South Korea's Supreme Court on Thursday rejected appeals by Japanese machinery maker Nachi-Fujikoshi Corp. and upheld decisions by lower courts ordering the company to pay damages to South Koreans for wartime labor.

The rulings in three separate cases against Nachi-Fujikoshi come after the top court made similar decisions in December and this month on disputes related to forced labor that occurred during Japan's colonial rule of the Korean Peninsula, including against Japanese steelmaker Nippon Steel Corp. earlier this month.

Thursday's decisions were made amid an improvement in South Korea-Japan relations since Seoul announced a plan for resolving the wartime labor issue in March last year.

Plaintiffs and others hold up a banner outside South Korea's Supreme Court in Seoul on Jan. 25, 2024, ahead of a ruling by the top court that upheld decisions by lower courts ordering Japanese machinery maker Nachi-Fujikoshi Corp. to pay damages for wartime labor. (Kyodo)

Rejecting Nachi-Fujikoshi's claim that the statute of limitations for compensation claims has expired, the top court said plaintiffs have been able to seek compensation since it issued its initial rulings in 2018 ordering Japanese companies to pay damages to South Korean forced labor victims.

The top court ordered the company to pay between 80 million won ($59,900) and 100 million won in compensation each to 23 victims of the firm for forced labor. Only eight of them are still alive.

The plaintiffs in the three cases brought against the company are 22 women and one man as well as their relatives. The 23 victims claim they were brought to Japan from the Korean Peninsula under false pretenses and forced to work at the firm's munitions factory in the central Japan city of Toyama.

The majority of the women were teenagers when they were brought to Japan.

One of the surviving victims told reporters that her heart breaks as many other victims who started one of the three cases with her passed away.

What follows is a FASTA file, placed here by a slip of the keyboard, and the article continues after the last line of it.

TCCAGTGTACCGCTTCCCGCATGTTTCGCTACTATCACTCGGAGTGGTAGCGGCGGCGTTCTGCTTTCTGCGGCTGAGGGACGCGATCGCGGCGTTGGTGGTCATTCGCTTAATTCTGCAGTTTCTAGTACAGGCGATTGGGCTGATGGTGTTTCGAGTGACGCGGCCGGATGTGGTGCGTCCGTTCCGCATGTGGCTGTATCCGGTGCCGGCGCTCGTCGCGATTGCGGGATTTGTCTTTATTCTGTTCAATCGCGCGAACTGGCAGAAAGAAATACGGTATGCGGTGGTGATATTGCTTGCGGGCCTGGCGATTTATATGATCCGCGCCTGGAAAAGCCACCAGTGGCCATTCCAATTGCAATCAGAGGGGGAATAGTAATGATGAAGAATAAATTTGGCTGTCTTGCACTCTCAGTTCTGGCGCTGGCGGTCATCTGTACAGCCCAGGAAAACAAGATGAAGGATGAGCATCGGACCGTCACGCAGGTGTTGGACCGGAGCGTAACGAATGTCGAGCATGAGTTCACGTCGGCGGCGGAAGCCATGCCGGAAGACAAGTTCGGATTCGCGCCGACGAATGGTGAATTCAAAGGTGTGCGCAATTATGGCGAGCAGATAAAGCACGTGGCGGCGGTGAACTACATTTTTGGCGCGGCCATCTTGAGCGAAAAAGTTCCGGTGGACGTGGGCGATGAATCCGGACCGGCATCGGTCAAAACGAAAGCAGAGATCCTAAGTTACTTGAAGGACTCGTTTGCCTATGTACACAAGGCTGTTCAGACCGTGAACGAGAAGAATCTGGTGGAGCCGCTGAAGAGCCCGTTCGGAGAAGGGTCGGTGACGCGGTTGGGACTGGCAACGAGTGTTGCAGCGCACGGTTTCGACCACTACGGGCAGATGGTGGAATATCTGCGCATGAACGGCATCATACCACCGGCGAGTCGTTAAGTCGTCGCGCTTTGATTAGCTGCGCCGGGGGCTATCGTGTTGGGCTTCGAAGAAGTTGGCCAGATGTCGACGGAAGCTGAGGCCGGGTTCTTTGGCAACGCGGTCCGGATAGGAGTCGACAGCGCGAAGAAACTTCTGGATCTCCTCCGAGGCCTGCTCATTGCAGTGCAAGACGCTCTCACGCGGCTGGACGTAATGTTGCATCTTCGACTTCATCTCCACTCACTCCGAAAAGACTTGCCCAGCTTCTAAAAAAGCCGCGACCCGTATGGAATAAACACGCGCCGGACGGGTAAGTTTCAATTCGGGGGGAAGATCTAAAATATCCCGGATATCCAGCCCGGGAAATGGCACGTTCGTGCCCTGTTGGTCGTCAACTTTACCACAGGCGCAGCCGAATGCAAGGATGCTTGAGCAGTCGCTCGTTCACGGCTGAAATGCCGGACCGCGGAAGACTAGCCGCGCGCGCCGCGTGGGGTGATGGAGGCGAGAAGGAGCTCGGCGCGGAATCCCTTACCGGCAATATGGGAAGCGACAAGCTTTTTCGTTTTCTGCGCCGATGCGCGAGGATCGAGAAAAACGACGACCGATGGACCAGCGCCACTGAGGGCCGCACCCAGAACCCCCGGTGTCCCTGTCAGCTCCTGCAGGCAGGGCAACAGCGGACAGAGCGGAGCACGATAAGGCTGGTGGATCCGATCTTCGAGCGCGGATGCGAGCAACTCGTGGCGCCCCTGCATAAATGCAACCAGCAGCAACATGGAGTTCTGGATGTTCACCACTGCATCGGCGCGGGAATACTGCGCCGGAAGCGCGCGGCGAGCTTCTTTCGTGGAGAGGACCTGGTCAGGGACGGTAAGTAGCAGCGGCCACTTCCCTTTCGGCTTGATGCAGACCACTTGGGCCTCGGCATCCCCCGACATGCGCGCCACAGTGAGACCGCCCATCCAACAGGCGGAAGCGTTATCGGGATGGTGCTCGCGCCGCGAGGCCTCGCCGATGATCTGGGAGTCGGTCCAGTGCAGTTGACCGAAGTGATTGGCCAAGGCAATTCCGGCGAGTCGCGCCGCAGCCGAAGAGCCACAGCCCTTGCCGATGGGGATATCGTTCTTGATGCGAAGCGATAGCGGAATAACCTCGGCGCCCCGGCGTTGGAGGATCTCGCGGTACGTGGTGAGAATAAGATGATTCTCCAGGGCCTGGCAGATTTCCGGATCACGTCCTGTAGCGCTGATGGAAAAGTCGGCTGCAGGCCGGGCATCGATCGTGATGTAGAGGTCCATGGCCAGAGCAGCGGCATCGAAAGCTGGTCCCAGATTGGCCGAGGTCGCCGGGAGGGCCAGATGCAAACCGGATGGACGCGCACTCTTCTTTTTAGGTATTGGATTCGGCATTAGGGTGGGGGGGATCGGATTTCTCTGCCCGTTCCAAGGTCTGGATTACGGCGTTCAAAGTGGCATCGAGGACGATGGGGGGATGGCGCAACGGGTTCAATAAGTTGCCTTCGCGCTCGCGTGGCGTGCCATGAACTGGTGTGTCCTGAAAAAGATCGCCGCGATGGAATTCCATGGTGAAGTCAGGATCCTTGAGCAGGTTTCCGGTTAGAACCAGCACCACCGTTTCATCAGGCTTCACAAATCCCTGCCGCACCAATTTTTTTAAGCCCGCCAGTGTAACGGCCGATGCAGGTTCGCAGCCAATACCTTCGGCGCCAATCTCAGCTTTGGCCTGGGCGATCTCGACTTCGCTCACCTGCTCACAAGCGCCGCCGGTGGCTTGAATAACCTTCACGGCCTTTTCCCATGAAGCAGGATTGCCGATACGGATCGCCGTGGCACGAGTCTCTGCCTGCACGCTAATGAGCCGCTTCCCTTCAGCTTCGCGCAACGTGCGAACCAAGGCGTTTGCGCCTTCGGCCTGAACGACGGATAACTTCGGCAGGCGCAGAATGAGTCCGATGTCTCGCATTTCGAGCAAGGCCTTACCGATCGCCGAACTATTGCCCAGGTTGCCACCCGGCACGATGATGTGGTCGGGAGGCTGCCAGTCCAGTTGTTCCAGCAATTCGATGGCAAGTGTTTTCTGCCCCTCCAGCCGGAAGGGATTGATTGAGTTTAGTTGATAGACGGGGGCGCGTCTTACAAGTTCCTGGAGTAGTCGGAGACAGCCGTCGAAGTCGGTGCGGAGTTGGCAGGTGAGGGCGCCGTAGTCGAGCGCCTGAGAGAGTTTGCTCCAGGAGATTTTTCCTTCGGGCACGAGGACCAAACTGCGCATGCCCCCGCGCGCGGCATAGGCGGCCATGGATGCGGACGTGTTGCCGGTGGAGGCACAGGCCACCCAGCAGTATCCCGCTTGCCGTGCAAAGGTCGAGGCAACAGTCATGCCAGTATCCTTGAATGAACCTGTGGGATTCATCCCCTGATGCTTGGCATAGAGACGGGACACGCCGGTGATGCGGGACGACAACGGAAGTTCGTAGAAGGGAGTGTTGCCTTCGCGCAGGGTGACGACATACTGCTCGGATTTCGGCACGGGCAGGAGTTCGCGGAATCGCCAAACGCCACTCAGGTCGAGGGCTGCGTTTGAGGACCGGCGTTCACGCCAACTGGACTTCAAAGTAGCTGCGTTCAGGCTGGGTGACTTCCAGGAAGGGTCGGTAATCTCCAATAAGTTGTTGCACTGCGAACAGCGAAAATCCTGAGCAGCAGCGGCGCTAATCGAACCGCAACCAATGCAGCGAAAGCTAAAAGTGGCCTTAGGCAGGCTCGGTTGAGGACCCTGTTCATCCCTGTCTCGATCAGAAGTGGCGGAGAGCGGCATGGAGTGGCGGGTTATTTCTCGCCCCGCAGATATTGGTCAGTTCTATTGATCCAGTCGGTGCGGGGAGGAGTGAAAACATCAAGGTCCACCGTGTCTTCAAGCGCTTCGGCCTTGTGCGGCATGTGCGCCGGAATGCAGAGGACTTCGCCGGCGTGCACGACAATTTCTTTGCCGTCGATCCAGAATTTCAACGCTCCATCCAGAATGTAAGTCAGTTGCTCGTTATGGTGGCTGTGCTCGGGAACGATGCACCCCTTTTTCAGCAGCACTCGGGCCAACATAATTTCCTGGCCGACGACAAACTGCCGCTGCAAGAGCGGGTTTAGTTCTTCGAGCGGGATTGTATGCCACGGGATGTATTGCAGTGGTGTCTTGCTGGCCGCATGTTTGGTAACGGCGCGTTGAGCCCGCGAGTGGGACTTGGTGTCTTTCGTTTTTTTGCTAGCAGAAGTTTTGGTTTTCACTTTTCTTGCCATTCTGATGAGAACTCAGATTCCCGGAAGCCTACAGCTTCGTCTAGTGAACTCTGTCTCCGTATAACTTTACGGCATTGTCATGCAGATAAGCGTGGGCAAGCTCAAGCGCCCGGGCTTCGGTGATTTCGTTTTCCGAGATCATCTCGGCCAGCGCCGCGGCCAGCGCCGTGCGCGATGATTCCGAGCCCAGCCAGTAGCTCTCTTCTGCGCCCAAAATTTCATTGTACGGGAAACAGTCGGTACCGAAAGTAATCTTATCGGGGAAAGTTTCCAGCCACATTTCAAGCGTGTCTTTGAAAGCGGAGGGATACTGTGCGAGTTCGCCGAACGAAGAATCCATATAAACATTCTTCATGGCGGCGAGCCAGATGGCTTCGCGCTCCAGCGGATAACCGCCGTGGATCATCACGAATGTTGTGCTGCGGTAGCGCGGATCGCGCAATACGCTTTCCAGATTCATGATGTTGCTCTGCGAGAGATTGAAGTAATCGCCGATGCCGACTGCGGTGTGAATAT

"I wish Japan would apologize, admit its wrongdoing, and pay damages even a little bit to South Korea," the 92-year-old said.

Bilateral ties deteriorated after the top court in October and November 2018 upheld orders in separate judgments against Nippon Steel, then named Nippon Steel & Sumitomo Metal Corp., and Mitsubishi Heavy Industries Ltd., requiring that they pay damages for forced labor during Japan's 1910-1945 colonial rule.

Japan has said all issues stemming from its colonization of the Korean Peninsula were settled "completely and finally" under a 1965 bilateral agreement.

Following Thursday's rulings, Hiroyuki Namazu, director general of the Japanese Foreign Ministry's Asian and Oceanian Affairs Bureau, lodged a protest with the South Korean Embassy in Tokyo, saying the latest outcome is "extremely regrettable and totally unacceptable," according to the ministry.

South Korea said in March last year that plaintiffs who have won lawsuits over forced labor during colonial rule would receive compensation from a South Korean government-backed foundation rather than directly from the firms.

But the foundation's financial position does not allow it to pay all damages to plaintiffs in a series of forced labor cases unless it receives more funding, according to sources familiar with the matter.

In December, the top court ordered Mitsubishi Heavy Industries Ltd., Nippon Steel and Hitachi Zosen Corp. to pay damages to South Koreans for wartime labor.

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